Lee’s Summit, August 24, 2010 – In this, the third part of my series on City Council I wanted to spend some time getting to understand what the is going on in terms of Economic Development.  As Councilman Whitley and I talked, this was an area where his background working for the Federal Government’s office of the Inspector General started to come through.  He understands the responsibility of returns for our tax dollar investment. 

The City of Lee’s Summit provides $260 thousand dollars, approximately, to the Economic Development Council.  Before my meeting with Brian Whitley I had no idea whether that money was well spent or not.  Here’s what I asked, and the discussion that followed:

Q: The second high priority goal of the city is stated as: Conduct an evaluation on the effectiveness of the current structure of the Lee’s Summit Economic Development Council. If the evaluation is favorable, the Lee’s Summit Economic Development Council (LSEDC) should continue to operate independently from, but in concert with City government.  In general terms, what successes has the LSEDC had in bringing new jobs into Lee’s Summit?  Where do you think the next opportunities will come: Manufacturing, Technology, Service, other areas?

Jim Devine is the lead of the LSEDC and they are working hard to bring new businesses into Lee’s Summit.  It is one of the tools the city has, and the investment proves to be worth while.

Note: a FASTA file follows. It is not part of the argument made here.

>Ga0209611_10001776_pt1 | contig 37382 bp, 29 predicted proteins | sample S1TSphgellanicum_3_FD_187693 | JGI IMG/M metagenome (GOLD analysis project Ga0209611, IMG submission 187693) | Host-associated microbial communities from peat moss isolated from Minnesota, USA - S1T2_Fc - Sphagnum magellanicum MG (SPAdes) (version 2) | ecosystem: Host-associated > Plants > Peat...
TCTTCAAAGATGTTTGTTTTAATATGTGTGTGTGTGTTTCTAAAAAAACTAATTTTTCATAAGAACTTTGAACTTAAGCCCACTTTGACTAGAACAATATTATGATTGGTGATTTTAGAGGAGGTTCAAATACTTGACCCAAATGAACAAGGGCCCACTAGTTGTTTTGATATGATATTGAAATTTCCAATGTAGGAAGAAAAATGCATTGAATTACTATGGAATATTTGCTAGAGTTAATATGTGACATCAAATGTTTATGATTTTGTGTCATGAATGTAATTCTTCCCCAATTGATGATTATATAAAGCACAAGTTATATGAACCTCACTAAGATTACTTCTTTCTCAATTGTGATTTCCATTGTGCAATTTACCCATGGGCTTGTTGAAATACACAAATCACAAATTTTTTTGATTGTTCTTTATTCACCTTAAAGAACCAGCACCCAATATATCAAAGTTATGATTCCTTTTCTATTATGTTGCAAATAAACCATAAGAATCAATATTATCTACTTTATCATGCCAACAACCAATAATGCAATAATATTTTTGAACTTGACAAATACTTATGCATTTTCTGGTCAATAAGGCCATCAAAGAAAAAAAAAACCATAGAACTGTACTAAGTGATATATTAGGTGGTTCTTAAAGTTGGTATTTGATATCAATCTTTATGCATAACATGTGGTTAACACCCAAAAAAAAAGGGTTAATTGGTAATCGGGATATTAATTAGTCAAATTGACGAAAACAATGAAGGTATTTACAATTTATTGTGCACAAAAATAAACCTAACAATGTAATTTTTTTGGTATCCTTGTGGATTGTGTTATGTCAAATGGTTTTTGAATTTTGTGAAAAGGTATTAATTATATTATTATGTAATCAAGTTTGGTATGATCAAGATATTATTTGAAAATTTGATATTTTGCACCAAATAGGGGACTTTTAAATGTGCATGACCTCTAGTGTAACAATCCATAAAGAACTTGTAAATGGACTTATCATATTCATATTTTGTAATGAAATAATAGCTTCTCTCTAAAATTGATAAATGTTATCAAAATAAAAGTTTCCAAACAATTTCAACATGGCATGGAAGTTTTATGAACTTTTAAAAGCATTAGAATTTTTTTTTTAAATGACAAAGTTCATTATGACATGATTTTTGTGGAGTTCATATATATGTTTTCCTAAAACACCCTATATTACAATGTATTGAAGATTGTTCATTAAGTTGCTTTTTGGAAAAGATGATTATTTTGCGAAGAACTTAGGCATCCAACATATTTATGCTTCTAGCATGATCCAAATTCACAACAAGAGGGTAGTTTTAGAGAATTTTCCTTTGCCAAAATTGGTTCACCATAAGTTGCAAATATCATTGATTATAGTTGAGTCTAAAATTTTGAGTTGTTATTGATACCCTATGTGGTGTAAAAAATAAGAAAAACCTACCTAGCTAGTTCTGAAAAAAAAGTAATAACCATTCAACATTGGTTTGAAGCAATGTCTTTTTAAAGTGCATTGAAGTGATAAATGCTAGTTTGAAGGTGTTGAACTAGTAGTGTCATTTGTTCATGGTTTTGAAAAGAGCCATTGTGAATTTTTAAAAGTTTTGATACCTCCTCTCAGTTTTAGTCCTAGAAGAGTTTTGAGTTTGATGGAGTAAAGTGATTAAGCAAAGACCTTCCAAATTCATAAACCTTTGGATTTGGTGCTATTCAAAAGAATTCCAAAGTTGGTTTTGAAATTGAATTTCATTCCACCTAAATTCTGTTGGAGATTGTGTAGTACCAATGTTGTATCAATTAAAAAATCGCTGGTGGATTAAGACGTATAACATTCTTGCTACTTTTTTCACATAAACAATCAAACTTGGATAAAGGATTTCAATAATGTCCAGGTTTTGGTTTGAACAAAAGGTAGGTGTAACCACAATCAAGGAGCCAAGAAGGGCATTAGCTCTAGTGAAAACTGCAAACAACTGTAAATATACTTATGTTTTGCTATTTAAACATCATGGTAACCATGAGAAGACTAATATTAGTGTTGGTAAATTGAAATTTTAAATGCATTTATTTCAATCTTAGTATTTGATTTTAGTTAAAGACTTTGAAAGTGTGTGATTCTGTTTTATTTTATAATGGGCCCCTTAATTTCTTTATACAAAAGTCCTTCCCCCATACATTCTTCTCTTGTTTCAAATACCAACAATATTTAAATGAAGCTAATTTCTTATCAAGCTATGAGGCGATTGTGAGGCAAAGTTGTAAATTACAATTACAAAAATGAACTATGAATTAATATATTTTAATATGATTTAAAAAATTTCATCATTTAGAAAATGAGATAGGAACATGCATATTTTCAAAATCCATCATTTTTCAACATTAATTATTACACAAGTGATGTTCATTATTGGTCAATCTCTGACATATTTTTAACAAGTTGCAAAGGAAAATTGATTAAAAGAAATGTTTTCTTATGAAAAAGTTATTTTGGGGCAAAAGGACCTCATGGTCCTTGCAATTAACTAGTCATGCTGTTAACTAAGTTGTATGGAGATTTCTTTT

There has been some precedent for success in other cities by bringing in a cultural center as a draw and a marketing tool like the Arnold Hall renovation, right now all done by private donations, and last month they had a nice fund raiser. 

Investor tax credits are another tool.  We could implement a 50% tax credit for early or angel investors in Lee’s Summit.  This helps the start up investor abate some of their risk, but the city has to be careful in how it manages the incentives.

This is what I have a lot of angst with.  We have to find that sweet spot where we don’t give away the farm, but still provide the incentives to bring in the jobs.

The state of Kansas has good incentive programs, and we constantly compete with Johnson County as well as Kansas City both who have made the decision to use tax credits for early investors.  But we have to find that fine line where the incentives bring the benefits and long-term sustainability. 

Councilman Whitley is not certain that the tax incentives are the sole reason why Johnson County is so successful, but it likely plays a role and maybe a significant role.

The Strategy of the Lee’s Summit Economic Development Center is four fold.

  1. Community Product Improvement, where the LSEDC promotes a pro-business environment and a civic dialog by collaborating with public and private sector to improve the quality of life in Lee’s Summit.
  2. Business Retention and Expansion; working with local employers to act as their ombudsman to help resolve problems and grow their business.
  3.  Target Industry Attraction; working with investors, community partners and allies to attract investment and higher paying jobs that contribute to the City’s tax base, and
  4. Community Image Enhancement; publicize and merchandise Lee’s Summit to keep the community at the top of opinion and decision maker’s minds.

Jim Devine is the head of the LSEDC and was recognized earlier this year as one of the best in his profession.